My family is hilarious. My brother can get you laughing so hard you'll wet your pants. My dad, while a serious and talented business man and all around mechanical / can build or design anything genius, is as goofy as they come and he gets us laughing just by being his silly self - I could tell you stories about our trips to Home Depot. My mom, well she wrote the book. Everyone, including extended family, all have big, loud (I mean loud!) laughs that get other people laughing.
But, I always felt they were funny and I the audience. I excluded myself.
I never gave myself or my wild, loud, obnoxious and totally catching laugh credit. Let's just say my laugh is so unusual that my friends record me. I laugh at absurd times & absurd things. I break silence. I think lots of things are funny when others don't. And, I am the first to laugh at my own jokes. I felt out of place. I felt like I needed someone to teach me how to be funny because I couldn't possibly be as funny as my family.
I decided to go to "clown school". Or rather, take a class at a local acting school on Personal Clown. That means you learn how to be a clown through a process of self identifying experiences.
Boy was I in for a surprise.
Bear in mind as you read, I took this class over 2 years ago. It hasn't been until just recently that I feel ready to talk about my experiences.
To clown class I went.
There was very little instruction, but there was much "experience" and "opportunity to fail" offered. The clown is born in the moment of failure. What we laugh at is usually the breaking point for us as humans. It's the tragedy we laugh at because we recognize and relate to another's failure, whether we consciously realize that or not.
Oh. My. God.
This class turned out to be even harder than presenting to corporate executives with extremely high expectations and no room for failure. I honestly left each class, often in tears, thinking, "Why the hell am I here? I'm paying for this non-teaching bull shit? Now what am I learning from all of this!?!?"
But wait - there is something good to be gained from all this.
We were told to "Be Funny" and given exercises to try which I always failed.
I did stupid things, and the other clowns in the audience laughed at my failure. Oh, that was the point, wasn't it? But, I was so heartbroken at failing that I couldn't see beyond it.
Remember that moment in school when your notebook falls open to the page with boy's name you're crushing on written a million times over and with your first and his last name? Remember how embarrassed you felt and how you wanted to run away?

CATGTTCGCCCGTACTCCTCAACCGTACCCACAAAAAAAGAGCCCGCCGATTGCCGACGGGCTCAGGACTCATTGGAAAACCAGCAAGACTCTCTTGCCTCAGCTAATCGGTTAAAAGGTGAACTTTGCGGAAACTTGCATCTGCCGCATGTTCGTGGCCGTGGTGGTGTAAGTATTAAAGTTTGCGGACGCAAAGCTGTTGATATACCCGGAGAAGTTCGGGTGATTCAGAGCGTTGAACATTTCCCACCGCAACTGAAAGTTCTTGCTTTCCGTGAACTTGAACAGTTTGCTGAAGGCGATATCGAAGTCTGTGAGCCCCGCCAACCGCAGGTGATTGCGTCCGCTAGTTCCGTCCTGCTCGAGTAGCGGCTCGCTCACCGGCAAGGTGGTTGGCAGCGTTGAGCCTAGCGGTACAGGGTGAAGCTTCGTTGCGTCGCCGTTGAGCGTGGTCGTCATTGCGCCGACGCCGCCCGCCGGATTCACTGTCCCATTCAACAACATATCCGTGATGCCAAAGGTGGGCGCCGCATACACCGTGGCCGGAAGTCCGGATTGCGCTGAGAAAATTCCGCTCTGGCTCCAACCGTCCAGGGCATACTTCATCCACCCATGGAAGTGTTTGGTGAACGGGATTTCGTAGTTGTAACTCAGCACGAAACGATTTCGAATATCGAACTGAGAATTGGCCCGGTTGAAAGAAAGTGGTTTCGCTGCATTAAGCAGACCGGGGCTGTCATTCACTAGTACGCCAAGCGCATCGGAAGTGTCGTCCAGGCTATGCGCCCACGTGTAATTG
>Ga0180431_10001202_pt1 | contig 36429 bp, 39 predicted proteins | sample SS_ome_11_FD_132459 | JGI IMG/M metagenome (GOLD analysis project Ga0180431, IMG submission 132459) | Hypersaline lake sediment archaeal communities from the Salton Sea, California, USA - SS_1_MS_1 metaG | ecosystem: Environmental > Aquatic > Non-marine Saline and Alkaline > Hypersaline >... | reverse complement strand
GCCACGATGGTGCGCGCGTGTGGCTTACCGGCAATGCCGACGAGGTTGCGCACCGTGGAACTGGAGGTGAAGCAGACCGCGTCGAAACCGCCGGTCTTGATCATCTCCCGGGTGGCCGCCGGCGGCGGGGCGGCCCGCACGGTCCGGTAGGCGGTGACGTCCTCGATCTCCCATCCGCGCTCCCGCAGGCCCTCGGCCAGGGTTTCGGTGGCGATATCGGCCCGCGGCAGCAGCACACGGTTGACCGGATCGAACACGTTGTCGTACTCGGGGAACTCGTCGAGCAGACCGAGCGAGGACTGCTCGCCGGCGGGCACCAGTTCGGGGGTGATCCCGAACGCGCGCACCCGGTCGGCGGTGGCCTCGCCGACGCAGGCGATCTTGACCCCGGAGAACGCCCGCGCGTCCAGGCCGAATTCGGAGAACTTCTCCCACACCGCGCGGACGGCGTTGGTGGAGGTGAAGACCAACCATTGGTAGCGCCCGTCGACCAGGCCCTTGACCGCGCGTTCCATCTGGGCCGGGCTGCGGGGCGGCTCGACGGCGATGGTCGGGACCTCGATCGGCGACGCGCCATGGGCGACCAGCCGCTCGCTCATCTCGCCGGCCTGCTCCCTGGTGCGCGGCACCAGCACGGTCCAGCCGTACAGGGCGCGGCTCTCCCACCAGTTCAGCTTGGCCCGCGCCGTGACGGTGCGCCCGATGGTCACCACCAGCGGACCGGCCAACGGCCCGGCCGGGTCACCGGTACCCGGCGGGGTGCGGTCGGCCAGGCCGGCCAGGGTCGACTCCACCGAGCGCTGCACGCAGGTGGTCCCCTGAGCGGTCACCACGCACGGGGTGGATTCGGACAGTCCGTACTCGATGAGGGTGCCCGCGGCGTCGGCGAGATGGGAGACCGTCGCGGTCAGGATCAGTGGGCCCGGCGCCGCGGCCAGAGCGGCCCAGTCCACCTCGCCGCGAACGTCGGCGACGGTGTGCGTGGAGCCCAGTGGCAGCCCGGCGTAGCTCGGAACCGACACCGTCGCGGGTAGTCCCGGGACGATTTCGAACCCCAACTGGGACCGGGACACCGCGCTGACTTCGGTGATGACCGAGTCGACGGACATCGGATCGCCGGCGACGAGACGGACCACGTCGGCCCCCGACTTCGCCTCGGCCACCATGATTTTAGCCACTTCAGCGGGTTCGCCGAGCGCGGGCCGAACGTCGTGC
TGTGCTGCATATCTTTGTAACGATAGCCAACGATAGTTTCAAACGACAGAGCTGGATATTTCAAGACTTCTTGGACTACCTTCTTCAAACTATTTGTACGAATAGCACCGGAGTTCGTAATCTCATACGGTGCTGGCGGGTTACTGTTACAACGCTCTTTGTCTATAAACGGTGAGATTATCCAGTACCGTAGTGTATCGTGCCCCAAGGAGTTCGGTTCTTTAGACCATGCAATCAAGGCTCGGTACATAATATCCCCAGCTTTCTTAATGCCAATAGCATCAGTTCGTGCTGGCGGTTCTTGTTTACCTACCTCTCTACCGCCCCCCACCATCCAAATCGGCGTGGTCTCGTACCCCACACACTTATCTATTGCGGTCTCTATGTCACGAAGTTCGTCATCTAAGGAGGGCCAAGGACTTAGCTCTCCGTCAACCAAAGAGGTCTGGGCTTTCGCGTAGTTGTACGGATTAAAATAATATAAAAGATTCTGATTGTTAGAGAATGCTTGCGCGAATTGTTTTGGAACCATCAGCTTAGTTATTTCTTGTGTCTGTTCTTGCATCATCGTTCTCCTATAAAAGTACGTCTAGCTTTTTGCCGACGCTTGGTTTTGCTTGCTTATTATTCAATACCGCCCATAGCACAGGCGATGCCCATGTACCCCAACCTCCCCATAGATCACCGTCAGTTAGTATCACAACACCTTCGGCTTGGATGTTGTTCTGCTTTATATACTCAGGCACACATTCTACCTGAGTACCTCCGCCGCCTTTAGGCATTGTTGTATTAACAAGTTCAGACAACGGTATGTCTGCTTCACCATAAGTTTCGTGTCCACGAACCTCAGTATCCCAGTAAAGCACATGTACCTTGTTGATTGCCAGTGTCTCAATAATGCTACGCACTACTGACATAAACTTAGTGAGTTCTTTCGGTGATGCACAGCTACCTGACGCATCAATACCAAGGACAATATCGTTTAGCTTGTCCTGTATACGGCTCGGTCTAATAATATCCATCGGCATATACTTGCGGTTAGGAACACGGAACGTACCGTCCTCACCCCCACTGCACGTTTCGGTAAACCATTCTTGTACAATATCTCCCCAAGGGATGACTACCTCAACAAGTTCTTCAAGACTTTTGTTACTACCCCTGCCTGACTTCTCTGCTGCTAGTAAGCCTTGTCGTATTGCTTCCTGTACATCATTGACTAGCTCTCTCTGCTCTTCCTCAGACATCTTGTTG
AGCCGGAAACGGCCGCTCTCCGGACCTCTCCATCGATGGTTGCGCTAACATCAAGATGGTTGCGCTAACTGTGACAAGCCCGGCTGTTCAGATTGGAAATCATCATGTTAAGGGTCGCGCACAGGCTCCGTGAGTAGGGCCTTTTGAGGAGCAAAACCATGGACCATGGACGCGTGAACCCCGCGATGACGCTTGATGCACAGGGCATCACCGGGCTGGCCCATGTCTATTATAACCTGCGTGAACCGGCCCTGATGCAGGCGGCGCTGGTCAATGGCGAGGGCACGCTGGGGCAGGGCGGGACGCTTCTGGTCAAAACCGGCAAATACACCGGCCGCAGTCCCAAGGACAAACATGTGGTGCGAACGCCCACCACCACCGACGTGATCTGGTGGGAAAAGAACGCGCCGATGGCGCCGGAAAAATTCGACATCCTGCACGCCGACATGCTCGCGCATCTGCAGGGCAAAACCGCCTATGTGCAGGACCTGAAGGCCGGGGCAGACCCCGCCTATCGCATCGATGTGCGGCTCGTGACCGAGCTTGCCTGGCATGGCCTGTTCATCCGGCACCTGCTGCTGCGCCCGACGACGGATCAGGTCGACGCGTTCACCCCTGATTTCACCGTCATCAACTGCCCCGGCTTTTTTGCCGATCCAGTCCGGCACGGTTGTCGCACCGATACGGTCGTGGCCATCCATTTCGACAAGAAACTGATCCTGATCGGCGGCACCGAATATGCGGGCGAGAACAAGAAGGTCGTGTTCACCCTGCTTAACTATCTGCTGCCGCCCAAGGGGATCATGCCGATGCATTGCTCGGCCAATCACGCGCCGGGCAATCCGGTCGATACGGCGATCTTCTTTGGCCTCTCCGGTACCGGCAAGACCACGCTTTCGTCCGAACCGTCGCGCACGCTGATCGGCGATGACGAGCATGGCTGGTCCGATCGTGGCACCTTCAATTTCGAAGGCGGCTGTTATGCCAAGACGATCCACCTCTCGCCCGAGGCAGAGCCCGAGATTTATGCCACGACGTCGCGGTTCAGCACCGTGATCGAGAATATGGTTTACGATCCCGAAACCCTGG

Yep, that was every moment of this class.
And I was far from the only one in tears. It was the process of learning through our own failures and our own experiences how to get back up again, put full attention on yourself, and get the audience to laugh. So much harder than I ever could have dreamed.
Thanks to this class I can actually use that moment of "failure" to see where else it will take me. I did not feel that way when I finished class. I was, as George puts it, raw, vulnerable, angry, and unsatisfied. I was bitter. Angry. I was a victim. My spirit was broken before I went to the class. I was in the process of healing from some very deep emotional wounds.
A year or so later ... including several costume changes, many tears, and a few embarrassingly funny stories from my clown's failures... I have come to realize that I gained a great deal from that class.
It broke me open and allowed me a chance to fail and recover from it in a somewhat safe environment (even though I didn't know a soul in my class when I started). That is invaluable. It's something I think everyone should have a chance to experience and learn from.
Lessons don't always come easy and often the breakthrough occurs right after the moment of intense struggle. If I could have just let go and quit trying so damn hard to please everyone else, I might have had more fun.
I now have tremendous respect for comedians like Ed Wynn, Dick van Dyke, Laurel & Hardy, Abbott & Costello, The 3 Stooges, Doris Day, Joan Rivers, Carol Burnette, Phyllis Diller, Laverne & Shirley, Lucille Ball, Red Skelton, Bill Cosby, Rosanne Barr, Everyone on In Living Color & Saturday Night Live, Terry Pratchett, Mindy Kaling, Miranda Hart, Jimmy Fallon, James Roday & Dule Hill, Jack Black, Vince Vaughan & Owen Wilson and so many, many more.
It takes a huge act of bravery and courage to put yourself and your flaws on display for the whole world to laugh at. Even if you're portraying a character, and not yourself, there's still a little part of you in every role. Thank you to every comedian for playing the fool and teaching, nay reminding us, to laugh at ourselves and our flaws.